# If $\gcd(a, b) = 1$, then $\gcd(ab, c) = \gcd(a, c) \cdot\gcd(b, c)$

How can I prove that if $\gcd(a, b) = 1$, then $\gcd(ab, c) = \gcd(a, c) \times \gcd(b, c)$?

By eea there exists $ax+by=1$ from $\gcd(a,b)=1$ so a and be are co-primes there also exists $dk=a$ and $dj= b$ where $d=\gcd(a,b)=1$ this is all the information I have gathered from the question but I dont know how to approach and solve it. Can anyone help explain to me how to arrive at the answer? Thanks!

• Hint: do you know the Fundamental Theorem of arithmetic? Jun 25 '14 at 1:35
• I haven't learned that yet. =( Jun 25 '14 at 1:36
• Perhaps if you share how gcd is defined for you, we can help you better. Jun 25 '14 at 2:04

Without using primes. We show that $(ab,c) \mid (a,c)(b,c)$ and that $(a,c)(b,c)\mid (ab,c)$.

We have $ax+by=1$ multiplying by $c$ we have $acx+bcy=c$

Now $$(a,c)(b,c)\left[\frac{a}{(a,c)}\frac{c}{(b,c)}x+\frac{b}{(b,c)}\frac{c}{(a,c)}y\right]=c$$ where of course $\frac{a}{(a,c)}$ etc are integers. So $(a,c)(b,c)\mid c$. It is clear that $(a,c)(b,c)\mid ab$ since $(a,c)\mid a$ and $(b,c)\mid b$. And therefore we have $(a,c)(b,c)\mid (ab,c)$.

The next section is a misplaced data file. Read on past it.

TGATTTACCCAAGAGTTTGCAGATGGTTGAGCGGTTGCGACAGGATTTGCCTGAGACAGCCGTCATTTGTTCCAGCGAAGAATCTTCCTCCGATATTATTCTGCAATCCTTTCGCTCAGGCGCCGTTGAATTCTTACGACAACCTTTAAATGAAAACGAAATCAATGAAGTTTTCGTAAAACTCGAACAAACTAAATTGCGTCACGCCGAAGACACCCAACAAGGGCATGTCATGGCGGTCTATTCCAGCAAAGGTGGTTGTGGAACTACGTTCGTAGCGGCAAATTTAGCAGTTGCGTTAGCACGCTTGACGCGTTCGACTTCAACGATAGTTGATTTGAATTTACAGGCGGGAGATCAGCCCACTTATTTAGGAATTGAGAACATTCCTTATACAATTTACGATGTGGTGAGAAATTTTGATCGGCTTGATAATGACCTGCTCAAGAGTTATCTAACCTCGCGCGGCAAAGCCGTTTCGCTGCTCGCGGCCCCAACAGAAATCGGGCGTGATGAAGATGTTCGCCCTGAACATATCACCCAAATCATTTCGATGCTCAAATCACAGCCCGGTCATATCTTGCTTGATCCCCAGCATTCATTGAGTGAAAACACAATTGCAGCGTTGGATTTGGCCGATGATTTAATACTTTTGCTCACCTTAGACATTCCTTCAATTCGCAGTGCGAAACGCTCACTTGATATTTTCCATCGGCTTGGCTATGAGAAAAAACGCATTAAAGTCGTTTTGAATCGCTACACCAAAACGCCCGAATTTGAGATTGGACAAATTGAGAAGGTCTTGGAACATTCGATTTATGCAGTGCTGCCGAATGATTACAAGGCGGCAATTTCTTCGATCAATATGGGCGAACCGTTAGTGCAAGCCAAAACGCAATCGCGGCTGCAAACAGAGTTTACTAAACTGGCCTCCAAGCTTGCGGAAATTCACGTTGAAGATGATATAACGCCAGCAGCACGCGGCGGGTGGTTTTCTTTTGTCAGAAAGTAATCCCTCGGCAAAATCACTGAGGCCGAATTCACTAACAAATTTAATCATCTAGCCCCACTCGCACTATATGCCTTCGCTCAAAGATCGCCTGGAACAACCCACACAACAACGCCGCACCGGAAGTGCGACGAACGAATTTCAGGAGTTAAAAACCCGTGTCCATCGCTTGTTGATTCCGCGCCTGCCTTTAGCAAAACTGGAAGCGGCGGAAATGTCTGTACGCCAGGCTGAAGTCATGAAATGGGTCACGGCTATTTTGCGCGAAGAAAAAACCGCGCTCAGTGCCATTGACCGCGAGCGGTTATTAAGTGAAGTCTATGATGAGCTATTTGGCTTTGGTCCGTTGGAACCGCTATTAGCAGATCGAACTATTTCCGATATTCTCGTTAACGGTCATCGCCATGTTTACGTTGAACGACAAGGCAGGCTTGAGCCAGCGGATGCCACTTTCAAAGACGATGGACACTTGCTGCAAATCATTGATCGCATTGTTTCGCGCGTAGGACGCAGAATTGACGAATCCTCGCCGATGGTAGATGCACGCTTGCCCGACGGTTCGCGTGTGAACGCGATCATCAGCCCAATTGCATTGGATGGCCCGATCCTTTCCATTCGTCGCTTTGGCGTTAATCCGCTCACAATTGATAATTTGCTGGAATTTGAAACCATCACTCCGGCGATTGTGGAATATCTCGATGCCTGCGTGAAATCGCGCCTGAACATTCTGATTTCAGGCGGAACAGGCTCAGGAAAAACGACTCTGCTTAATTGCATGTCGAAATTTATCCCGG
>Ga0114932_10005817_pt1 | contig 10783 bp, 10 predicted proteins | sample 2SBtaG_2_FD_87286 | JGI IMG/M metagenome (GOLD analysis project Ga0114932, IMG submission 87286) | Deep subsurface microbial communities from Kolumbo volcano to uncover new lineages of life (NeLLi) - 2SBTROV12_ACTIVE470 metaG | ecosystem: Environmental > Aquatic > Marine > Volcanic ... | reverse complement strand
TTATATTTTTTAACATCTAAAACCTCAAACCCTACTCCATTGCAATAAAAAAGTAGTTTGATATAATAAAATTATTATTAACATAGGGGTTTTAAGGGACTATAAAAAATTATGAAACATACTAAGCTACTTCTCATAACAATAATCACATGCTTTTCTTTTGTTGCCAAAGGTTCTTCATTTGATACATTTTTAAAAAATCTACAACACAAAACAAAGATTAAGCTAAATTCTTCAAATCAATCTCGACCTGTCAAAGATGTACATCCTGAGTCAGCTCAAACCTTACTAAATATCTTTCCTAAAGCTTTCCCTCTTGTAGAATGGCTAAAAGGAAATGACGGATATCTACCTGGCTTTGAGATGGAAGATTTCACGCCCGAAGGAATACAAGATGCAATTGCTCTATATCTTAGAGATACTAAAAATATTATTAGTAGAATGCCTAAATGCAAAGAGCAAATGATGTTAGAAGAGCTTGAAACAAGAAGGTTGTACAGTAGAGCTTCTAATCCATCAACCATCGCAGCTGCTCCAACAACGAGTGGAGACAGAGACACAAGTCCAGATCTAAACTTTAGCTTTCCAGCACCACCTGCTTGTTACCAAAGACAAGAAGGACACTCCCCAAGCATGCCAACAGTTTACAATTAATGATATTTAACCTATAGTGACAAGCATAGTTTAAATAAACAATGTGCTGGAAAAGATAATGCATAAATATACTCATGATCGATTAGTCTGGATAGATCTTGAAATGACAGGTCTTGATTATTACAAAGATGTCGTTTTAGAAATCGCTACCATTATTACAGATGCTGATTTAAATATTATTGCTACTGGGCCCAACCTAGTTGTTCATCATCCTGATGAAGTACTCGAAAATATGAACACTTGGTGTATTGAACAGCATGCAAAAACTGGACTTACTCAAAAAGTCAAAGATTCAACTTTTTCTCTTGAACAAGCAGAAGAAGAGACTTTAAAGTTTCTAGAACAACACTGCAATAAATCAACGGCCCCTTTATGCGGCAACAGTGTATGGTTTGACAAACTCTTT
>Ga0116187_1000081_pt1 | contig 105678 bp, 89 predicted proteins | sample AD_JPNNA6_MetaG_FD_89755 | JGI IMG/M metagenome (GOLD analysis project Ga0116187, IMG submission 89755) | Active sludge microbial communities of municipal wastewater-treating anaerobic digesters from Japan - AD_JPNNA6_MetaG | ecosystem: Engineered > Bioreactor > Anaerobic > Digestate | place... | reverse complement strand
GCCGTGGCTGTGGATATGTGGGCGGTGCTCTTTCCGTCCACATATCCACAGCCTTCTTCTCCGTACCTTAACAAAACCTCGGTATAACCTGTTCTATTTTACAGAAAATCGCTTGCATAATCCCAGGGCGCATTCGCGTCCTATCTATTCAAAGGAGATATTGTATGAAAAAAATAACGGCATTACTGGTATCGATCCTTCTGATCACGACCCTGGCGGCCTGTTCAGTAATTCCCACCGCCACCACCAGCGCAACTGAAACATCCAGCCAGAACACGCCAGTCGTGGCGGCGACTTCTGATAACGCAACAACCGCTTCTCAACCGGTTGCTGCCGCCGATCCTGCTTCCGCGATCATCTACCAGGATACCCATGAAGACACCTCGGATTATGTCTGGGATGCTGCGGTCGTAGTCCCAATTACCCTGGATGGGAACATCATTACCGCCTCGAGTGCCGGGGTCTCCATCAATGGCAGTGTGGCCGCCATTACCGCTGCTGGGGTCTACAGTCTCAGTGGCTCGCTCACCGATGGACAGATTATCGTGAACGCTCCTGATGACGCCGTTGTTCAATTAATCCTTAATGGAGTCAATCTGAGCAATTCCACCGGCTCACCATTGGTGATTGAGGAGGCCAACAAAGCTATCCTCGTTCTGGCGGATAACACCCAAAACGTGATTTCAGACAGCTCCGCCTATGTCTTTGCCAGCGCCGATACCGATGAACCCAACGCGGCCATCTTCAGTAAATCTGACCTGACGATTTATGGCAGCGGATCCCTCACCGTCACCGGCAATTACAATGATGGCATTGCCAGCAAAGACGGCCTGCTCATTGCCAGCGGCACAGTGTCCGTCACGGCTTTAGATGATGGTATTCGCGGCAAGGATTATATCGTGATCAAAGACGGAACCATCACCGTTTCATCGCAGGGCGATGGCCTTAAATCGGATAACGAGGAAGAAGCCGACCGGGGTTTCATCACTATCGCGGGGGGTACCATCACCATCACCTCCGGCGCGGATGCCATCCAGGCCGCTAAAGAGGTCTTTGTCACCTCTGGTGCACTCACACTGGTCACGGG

To show the other direction note that there are $p,q,r,s$ such that

$$ap+qc=(a,c)$$ and $$br+cs=(b,c)$$ thus $$(a,c)(b,c)=abpr +(aps+brq+qsc)c$$ and this latter is divisible by $(ab,c)$

• Remark that Bezout is not needed, it is true in any gcd domain - see my answer. Jun 25 '14 at 2:31

Hint $$\$$ By basic gcd laws (associative, commutative, distributive)

$$\quad (a,c)(b,c) = (ab,ac,bc,cc) = (ab,\color{#c00}{(a,b,c)}c) = (ab,c),\,\$$ by $$\ \,(a,b)=1\,\Rightarrow\,\color{#c00}{(a,b,c)=1}$$